Sunday 5 February 2012

Inigo Montoya Teaching Moment #2: The Battle of the 'Genders'

Last month I wrote the first in a series of posts entitled Inigo Montoya Teaching Moments aimed at drawing attention to some of the English language's most chronically misused words. Today's teaching moment focuses on another pet peeve of mine - the continued misuse of the word 'gender'.

Over the past week I've been either a participant or a lurker in a number of Facebook flame-fests on the subject of feminism and 'gender'. Anti-feminist arguments, usually although not exclusively coming from men, come from a wide range of angles and perspectives but all seem to boil down to the same three basic arguments, namely:

  • Feminism, while it had a role to play from around 1918 to 1968, has "run its course" in our society and that women are now "equal" to men, meaning that it's time for women to stop casting themselves as victims and get on with their lives;

  • Women simply need to "get over it" when it comes to the pernicious effects of the absurd and ubiquitous beauty standards created by the media and realize that it's "just a fantasy" that doesn't do anyone any real harm;

  • Women are different from men.

Of these three arguments, the first two can be KO'd pretty expeditiously with the help of easy-to-find statistics from the UN or Statistics Canada or even a bit of critical thinking. As for the "women are different from men" argument, this is the old favourite of those intent on justifying the strict gender binary of toys, clothing, decor, TV shows and other cultural accoutrements. While factually and indeed tautologically true, the statement is nevertheless grounded in the incorrect and problematic notion that 'sex' and 'gender' are the same thing.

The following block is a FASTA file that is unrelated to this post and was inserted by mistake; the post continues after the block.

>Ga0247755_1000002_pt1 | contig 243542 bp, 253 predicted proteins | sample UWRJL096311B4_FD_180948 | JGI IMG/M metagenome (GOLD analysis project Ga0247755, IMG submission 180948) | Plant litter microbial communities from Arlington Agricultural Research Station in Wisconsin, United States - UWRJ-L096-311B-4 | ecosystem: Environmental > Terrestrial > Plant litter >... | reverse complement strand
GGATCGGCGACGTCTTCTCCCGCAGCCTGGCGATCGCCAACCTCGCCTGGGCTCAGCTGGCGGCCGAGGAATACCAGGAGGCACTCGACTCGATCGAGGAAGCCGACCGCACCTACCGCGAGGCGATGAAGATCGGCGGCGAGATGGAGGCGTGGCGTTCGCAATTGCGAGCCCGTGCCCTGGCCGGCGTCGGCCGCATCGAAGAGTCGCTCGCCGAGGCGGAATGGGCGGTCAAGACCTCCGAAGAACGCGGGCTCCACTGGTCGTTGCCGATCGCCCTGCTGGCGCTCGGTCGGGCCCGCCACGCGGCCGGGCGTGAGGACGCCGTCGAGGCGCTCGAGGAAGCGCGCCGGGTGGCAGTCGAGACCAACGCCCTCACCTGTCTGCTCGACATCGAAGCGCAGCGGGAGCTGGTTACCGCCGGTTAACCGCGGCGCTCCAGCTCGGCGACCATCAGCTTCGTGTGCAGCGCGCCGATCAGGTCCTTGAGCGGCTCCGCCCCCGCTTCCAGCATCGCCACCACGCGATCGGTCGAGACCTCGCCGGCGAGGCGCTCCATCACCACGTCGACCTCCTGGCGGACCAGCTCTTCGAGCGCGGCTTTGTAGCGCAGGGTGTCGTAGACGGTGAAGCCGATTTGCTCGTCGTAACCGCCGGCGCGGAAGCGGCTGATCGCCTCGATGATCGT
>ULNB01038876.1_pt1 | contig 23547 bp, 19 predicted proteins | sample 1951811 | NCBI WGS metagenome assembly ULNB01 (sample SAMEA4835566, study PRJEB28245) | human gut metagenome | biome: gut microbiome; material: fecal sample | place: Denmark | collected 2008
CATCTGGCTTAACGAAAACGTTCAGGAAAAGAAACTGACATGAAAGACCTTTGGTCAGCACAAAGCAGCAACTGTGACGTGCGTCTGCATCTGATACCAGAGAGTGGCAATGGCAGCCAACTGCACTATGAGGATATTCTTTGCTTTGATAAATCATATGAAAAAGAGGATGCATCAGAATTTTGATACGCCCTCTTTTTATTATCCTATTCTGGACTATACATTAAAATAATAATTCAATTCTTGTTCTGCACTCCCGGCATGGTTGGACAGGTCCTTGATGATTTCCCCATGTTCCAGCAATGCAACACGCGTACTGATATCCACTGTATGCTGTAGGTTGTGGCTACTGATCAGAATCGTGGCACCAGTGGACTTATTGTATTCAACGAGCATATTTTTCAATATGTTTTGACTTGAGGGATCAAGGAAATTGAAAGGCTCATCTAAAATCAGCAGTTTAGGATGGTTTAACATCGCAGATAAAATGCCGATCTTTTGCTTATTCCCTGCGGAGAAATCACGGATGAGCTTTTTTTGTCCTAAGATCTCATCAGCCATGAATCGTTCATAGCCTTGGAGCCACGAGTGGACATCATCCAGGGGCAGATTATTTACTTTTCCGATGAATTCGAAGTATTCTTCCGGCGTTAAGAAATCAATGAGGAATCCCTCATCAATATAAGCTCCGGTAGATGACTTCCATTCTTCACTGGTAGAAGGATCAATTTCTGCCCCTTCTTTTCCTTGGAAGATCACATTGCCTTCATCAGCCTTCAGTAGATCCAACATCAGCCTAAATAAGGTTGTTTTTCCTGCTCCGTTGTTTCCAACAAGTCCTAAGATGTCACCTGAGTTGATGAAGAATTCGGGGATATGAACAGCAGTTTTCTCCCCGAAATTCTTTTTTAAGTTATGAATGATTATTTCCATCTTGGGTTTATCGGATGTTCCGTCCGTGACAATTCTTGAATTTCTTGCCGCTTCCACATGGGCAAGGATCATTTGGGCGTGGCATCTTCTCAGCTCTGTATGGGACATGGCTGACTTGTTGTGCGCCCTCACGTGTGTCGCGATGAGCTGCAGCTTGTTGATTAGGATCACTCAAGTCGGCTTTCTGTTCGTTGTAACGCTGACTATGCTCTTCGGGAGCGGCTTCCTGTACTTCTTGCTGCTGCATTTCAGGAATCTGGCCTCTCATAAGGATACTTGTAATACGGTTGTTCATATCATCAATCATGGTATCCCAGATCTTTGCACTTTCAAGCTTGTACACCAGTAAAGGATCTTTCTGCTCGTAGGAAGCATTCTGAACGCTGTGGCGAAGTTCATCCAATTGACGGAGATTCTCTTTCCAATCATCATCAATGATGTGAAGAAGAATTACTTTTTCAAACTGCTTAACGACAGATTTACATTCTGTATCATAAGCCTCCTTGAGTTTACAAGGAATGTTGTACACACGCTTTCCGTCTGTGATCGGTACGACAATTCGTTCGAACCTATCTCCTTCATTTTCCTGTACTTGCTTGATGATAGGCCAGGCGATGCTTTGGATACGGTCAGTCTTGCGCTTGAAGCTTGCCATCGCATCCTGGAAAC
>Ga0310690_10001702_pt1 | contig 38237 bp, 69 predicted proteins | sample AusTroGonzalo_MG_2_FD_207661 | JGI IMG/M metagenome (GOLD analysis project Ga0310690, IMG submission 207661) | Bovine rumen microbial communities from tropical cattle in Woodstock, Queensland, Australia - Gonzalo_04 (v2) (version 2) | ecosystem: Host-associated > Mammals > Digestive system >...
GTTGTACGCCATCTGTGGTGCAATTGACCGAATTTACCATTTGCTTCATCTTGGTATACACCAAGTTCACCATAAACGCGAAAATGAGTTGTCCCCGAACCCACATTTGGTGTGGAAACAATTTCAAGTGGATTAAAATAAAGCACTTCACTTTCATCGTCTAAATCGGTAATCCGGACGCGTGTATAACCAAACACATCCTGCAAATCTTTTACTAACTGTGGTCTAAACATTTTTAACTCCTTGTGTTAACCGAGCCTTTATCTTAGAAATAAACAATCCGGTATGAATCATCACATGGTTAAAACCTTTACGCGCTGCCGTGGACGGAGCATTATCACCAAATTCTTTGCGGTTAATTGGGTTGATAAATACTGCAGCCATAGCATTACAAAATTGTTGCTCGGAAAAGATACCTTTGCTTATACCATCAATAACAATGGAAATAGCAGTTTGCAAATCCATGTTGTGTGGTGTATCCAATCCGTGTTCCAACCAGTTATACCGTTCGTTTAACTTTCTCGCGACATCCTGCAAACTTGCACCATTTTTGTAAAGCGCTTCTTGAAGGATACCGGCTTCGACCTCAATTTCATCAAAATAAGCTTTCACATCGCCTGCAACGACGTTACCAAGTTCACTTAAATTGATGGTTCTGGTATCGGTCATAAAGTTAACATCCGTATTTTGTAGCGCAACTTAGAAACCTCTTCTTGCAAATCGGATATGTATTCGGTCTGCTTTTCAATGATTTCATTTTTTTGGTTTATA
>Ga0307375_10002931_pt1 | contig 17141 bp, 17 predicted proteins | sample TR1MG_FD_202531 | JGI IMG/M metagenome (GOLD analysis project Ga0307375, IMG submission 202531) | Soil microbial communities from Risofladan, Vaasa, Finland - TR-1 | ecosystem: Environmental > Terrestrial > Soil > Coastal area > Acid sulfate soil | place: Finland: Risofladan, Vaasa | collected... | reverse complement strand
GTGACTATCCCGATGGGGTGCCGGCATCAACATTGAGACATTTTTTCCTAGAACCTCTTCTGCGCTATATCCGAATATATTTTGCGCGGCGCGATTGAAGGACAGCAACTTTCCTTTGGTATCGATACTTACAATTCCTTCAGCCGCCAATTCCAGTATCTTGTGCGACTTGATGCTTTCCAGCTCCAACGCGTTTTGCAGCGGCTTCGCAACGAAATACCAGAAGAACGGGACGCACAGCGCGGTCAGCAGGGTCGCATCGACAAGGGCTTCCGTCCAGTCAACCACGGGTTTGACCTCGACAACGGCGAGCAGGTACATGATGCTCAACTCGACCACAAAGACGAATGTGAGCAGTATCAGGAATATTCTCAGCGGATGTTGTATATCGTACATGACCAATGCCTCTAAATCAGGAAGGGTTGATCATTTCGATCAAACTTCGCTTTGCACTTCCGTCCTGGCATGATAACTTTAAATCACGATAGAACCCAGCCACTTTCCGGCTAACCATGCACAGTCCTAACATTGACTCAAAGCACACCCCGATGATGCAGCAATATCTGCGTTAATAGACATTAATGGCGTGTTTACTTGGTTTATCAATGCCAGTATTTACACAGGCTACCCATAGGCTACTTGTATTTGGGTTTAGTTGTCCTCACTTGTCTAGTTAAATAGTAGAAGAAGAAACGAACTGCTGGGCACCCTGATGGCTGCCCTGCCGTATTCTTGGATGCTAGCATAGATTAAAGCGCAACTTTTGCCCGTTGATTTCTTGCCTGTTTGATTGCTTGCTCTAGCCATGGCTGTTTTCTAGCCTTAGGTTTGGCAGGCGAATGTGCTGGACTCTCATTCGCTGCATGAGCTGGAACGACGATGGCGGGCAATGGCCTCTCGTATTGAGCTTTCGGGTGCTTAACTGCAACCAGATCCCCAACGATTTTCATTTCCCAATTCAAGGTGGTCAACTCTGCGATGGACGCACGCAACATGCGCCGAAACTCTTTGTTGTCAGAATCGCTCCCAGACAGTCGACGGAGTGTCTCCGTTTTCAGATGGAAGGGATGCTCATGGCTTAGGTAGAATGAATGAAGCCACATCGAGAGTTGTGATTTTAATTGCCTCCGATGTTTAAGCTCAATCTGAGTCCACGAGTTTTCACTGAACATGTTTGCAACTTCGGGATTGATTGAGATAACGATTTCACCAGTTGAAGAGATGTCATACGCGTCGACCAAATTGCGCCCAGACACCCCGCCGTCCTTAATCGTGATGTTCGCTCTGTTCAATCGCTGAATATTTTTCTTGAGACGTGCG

The word gender is an old word that, like most of our language, comes from French. The French word genre has itself made it into the English language as a synonym for category and thus serves to help differentiate between speed metal and Schubert art songs. The word gender appears only once in the King James Bible, to my knowledge, and refers to 'breed' - and is interestingly used as a verb, as in "Thou shalt not let thy cattle gender with a diverse kind." (Leviticus 19:19)

Prior to the 1950s, the word 'gender' was strictly used in reference to grammatical categories. French and other Romance languages of course have a binary gender system, with languages like German have a third (neuter) gender. Many Asian languages such as Japanese and Thai have masculine and feminine modes of speech, with the Thai language featuring the masculine and feminine concluding particles khrap (ครับ) and kha (ค่ะ), which serve to denote the sex of the speaker.

The point here is that 'gender' is a cultural construct, not a biological condition. It was sexologist John Money who coined the term 'gender role' in 1955 as a means of signifying "all those things that a person says or does to disclose himself or herself as having the status of boy or man, girl or woman respectively, inclusive of but is not restricted to sexuality in the sense of eroticism." In other words, gender has nothing to do with your physical anatomy, but rather the accoutrements of girlhood (Barbie dolls, Disney princesses etc.) or boyhood (GI Joes, Transformers etc.).

However, since around the 1980s the word 'gender' has slowly but surely supplanted the word 'sex' in the English language in reference to the boy-girl dichotomy - probably in reaction to the hysterical frissons the latter word triggers. And today it's pretty much entrenched, with organizations like the US Food & Drug Administration now using the word gender instead of sex. This usage, however, is still incorrect. Thankfully, the UN World Health Organization not only continues to use the word sex to describe biological differences between men and women but also devotes an entire page of its website to explaining its choice of word usage. The WHO explains it thusly: